Since the first TED (Technology, Entertainment, Design) talk took place as a one-off event in the 1980s, the annual conference series has grown into an international phenomenon.
Thanks to the advent and proliferation of the internet, anyone with wifi and a connected device can access individual TED talks on almost any subject. Several Harvard Business School alumni have appeared as part of the series and their presentations have accounted for more than 10 million views to date. Six of those talks are offered below.
Ravin Agrawal (MBA 1995), 10 Young Indian Artists to Watch
Collector Ravin Agrawal delivers a glowing introduction to 10 of India's most exciting young contemporary artists. Working in a variety of media, each draws on their local culture for inspiration.
Audrey Choi (MBA 2004), How to Make a Profit While Making a Difference
Can global capital markets become catalysts for social change? According to investment expert Audrey Choi, individuals own almost half of all global capital, giving them (us!) the power to make a difference by investing in companies that champion social values and sustainability. "We have more opportunity today than ever before to make choices," she says. "So change your perspective. Invest in the change you want to see in the world."
Casey Gerald (MBA 2014), The Gospel of Doubt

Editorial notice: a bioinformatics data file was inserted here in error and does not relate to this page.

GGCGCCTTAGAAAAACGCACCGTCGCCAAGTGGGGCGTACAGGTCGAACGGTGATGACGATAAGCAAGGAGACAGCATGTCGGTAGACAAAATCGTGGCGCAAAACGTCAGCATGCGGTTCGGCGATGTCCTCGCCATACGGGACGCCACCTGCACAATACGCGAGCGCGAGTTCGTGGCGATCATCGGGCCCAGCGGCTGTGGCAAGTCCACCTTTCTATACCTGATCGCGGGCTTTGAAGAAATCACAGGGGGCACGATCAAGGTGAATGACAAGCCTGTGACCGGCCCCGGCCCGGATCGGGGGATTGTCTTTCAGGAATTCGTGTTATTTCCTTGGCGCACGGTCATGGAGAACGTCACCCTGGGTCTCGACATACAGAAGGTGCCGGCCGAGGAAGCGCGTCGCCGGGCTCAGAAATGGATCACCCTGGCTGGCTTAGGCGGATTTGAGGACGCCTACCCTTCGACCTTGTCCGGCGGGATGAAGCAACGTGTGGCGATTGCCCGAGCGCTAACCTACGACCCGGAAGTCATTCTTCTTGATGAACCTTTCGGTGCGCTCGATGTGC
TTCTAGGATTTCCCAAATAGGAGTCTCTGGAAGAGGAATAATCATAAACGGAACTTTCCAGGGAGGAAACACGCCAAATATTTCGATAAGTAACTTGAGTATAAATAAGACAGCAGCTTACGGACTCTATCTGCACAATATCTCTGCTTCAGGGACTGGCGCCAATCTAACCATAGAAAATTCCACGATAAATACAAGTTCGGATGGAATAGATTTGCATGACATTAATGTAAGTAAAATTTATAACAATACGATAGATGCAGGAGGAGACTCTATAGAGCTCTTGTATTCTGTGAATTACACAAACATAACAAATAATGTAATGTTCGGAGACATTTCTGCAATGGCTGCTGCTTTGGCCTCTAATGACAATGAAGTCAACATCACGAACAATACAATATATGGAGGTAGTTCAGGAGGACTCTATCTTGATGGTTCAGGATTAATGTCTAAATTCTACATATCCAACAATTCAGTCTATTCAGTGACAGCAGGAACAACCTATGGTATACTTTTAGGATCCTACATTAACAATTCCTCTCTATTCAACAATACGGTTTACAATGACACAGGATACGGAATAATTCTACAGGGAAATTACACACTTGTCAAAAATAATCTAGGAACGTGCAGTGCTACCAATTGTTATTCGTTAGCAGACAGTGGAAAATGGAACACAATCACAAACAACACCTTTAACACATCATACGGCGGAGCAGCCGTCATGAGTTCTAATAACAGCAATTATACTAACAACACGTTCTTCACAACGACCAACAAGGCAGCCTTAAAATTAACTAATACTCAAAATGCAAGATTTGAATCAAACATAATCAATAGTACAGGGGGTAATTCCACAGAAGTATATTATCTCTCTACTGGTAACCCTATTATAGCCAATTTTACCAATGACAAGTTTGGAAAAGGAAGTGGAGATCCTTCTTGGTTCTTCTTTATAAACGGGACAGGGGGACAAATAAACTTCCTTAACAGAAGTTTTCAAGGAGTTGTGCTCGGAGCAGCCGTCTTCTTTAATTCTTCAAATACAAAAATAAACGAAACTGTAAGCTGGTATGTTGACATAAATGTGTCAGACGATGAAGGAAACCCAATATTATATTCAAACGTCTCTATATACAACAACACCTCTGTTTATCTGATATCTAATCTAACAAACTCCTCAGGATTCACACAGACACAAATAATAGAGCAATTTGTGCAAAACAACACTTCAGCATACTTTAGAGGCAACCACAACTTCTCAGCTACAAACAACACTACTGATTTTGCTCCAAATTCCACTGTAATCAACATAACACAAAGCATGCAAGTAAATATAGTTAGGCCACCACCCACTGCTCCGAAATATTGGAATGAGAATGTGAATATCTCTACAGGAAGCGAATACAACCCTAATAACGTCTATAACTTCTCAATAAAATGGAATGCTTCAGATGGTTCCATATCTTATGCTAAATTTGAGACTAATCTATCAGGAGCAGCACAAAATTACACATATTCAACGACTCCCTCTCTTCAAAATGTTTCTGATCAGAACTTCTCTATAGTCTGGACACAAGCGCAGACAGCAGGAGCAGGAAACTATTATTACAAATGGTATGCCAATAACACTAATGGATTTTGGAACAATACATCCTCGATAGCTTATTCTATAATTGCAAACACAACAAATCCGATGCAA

What do you do when your firmly held beliefs turn out not to be true? When Casey Gerald's religion failed him, he searched for something new to believe in — in business, in government, in philanthropy — but found only false saviors. In this moving talk, Gerald urges us all to question our beliefs and embrace uncertainty.
Tom Hulme (MBA 2007), What Can We Learn from Shortcuts?
How do you build a product people really want? Allow consumers to be a part of the process. "Empathy for what your customers want is probably the biggest leading indicator of business success," says designer Tom Hulme. In this short talk, Hulme lays out three insightful examples of the intersection of design and user experience, where people have developed their own desire paths out of necessity. Once you know how to spot them, you'll start noticing them everywhere.
Salman Khan talks about how and why he created the remarkable Khan Academy, a carefully structured series of educational videos offering complete curricula in math and, now, other subjects. He shows the power of interactive exercises, and calls for teachers to consider flipping the traditional classroom script — give students video lectures to watch at home, and do "homework" in the classroom with the teacher available to help.
Would you choose to build a house on top of an unfinished foundation? Of course not. Why, then, do we rush students through education when they haven't always grasped the basics? Yes, it's complicated, but educator Sal Khan shares his plan to turn struggling students into scholars by helping them master concepts at their own pace.